Twitter is a universally utilized social media platform that is known for its distinguishable “favorite” button–which takes form as a small star. The favorite button, or “fav” is it was more frequently nicknamed, acts as a means for users to acknowledge agreement, support, laughter, and, occasionally, albeit ironically, malice. That is until Twitter unveiled its new “like” button on Tuesday. The like button, a massive change from the star-shaped fav, presents itself as a heart, as many social media platforms’ like buttons do.
Twitter introduced the new like button as a way to streamline social media websites and heighten user-friendliness and experience. Twitter claims that the heart-shaped like button is to reflect that of Instagram and Tumblr–and to mimic the “like” sentiment found on Facebook. The fav-to-like transition also took place on the Twitter-owned social media platform, Vine, which previously used smiley faces to exhibit similar feelings.
While going for the like was an understandable move on Twitter’s part, it was remarkably ill-received by Twitter users themselves. Most people appreciated the uniqueness of the fav button and lamented it having been replaced by likes.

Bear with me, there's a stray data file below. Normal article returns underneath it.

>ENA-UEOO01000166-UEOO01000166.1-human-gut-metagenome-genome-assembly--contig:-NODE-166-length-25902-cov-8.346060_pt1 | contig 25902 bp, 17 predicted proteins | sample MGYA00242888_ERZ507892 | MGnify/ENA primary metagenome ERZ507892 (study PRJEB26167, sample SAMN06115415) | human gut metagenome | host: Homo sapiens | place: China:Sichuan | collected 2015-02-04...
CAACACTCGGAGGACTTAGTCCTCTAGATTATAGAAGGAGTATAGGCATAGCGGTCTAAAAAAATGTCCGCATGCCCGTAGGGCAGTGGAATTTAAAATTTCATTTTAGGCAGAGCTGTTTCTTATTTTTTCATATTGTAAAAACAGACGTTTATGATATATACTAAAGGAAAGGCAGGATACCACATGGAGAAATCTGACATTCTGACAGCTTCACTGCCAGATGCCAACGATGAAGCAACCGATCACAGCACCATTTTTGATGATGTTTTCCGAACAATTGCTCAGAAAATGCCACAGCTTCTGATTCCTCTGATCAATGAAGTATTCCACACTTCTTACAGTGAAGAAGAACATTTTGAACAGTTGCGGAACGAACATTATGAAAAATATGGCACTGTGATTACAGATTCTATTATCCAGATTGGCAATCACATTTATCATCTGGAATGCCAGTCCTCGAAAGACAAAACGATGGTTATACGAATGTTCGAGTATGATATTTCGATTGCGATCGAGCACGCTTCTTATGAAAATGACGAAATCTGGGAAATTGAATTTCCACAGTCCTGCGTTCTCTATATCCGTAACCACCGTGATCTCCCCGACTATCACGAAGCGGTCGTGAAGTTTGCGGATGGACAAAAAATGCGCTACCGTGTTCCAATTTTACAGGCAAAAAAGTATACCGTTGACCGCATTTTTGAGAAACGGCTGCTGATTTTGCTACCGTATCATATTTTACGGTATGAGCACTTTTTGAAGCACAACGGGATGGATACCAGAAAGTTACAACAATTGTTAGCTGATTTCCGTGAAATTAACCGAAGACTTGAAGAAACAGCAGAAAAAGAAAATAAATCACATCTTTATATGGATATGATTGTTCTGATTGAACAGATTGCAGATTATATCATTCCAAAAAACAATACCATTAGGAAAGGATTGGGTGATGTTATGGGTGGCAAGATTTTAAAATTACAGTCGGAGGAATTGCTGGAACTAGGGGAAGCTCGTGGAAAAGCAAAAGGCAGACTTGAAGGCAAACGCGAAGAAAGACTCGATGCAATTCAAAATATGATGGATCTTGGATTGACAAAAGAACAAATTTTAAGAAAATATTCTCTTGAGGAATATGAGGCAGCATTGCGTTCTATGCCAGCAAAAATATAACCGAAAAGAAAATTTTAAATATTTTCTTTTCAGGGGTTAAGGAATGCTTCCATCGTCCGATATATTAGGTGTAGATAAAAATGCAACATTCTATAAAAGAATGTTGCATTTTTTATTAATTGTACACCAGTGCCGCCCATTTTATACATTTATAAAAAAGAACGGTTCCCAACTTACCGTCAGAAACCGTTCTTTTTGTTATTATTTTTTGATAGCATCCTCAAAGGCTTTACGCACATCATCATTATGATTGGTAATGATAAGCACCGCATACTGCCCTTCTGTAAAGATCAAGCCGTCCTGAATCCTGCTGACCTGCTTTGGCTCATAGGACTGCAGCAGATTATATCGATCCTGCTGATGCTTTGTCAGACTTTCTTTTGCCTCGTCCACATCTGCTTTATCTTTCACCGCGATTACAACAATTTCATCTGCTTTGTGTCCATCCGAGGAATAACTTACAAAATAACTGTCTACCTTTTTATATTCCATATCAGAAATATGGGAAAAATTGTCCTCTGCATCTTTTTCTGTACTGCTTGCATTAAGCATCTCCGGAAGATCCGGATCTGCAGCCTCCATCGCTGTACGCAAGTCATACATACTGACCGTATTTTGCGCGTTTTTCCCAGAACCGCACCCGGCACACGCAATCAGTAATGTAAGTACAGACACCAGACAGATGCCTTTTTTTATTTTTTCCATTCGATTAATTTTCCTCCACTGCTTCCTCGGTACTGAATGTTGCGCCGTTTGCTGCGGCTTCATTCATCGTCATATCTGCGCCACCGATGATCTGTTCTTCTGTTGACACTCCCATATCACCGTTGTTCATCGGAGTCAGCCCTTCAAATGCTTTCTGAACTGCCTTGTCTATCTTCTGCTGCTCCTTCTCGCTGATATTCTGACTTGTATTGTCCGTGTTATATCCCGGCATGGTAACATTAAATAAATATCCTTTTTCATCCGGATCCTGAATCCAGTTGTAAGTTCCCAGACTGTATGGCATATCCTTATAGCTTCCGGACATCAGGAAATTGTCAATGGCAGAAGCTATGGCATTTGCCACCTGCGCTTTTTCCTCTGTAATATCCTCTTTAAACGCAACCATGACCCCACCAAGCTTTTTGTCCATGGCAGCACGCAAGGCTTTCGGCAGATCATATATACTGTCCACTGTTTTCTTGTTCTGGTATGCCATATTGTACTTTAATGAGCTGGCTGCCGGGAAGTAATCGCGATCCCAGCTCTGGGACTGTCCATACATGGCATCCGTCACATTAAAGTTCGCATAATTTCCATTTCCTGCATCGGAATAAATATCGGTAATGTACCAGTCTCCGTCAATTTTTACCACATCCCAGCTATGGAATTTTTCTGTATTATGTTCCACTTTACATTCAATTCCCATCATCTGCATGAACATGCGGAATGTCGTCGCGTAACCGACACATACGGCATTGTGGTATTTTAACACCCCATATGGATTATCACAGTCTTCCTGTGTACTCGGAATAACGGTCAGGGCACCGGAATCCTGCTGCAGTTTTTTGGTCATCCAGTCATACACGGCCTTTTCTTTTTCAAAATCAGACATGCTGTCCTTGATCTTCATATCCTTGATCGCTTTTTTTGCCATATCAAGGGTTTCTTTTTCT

The fav button was unique to Twitter and its usage could be prompted by a variety of reactions. It was part of the essence of Twitter. The fav started out as a half-hearted bookmarking tool for users to collect their favorite tweets. As Twitter grew, this became somewhat of an obsolete function as the necessity to save something that is 140 characters long and whose relevancy is time-sensitive lessened significantly.
The importance of the fav button flourished as Twitter’s popularity did and it was used for a plethora of purposes, as previously mentioned. The introduction of the like may simplify the interface so that everyone may benefit from it equally, but it also detracts from the essence of Twitter that has always existed–individuality.
With the streamlining of the heart-shaped like button so that it’s equivalent across all ultra-popular social media sites, Twitter has made it easy to transition from one to the other–but in the process has lost its eccentricity.
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